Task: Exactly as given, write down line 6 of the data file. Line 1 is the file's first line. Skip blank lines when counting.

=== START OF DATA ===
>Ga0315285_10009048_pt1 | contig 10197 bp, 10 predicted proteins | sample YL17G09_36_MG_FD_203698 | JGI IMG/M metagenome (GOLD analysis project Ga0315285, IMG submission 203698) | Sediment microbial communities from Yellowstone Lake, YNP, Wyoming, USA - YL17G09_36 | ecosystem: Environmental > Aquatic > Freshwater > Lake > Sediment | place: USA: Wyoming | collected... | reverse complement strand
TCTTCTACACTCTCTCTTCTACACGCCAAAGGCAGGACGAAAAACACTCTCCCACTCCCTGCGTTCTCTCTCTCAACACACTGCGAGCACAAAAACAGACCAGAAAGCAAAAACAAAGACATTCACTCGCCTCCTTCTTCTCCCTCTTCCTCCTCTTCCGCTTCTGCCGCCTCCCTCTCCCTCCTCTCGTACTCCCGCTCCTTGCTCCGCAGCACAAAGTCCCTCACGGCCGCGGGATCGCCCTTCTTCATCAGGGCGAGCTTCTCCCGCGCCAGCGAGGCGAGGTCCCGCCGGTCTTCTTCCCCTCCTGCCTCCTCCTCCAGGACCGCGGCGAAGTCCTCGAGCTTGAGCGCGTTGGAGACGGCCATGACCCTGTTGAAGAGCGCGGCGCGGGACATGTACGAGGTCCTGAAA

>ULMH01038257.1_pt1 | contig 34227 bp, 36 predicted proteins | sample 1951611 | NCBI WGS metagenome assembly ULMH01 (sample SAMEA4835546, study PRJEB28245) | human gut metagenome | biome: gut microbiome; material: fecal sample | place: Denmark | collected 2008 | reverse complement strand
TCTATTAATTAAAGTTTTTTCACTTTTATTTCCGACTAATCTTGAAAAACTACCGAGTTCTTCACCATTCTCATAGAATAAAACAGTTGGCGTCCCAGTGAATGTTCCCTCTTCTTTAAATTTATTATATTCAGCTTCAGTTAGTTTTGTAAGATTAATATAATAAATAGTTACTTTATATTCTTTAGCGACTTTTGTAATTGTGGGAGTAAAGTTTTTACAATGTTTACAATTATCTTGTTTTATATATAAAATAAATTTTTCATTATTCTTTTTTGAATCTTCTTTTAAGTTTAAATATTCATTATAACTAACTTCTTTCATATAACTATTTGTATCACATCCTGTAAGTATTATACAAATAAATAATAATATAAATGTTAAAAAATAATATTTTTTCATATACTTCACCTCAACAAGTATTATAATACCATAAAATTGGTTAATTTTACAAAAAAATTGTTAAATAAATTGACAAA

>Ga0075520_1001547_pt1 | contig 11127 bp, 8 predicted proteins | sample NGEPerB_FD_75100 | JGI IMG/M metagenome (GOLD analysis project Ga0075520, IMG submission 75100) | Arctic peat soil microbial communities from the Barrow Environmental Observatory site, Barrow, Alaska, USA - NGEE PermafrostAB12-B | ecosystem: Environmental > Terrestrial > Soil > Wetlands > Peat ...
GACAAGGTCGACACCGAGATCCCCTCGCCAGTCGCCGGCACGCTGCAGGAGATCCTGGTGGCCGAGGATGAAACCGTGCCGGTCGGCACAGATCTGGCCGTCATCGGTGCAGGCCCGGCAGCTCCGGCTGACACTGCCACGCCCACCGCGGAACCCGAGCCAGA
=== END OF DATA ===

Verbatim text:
GACAAGGTCGACACCGAGATCCCCTCGCCAGTCGCCGGCACGCTGCAGGAGATCCTGGTGGCCGAGGATGAAACCGTGCCGGTCGGCACAGATCTGGCCGTCATCGGTGCAGGCCCGGCAGCTCCGGCTGACACTGCCACGCCCACCGCGGAACCCGAGCCAGA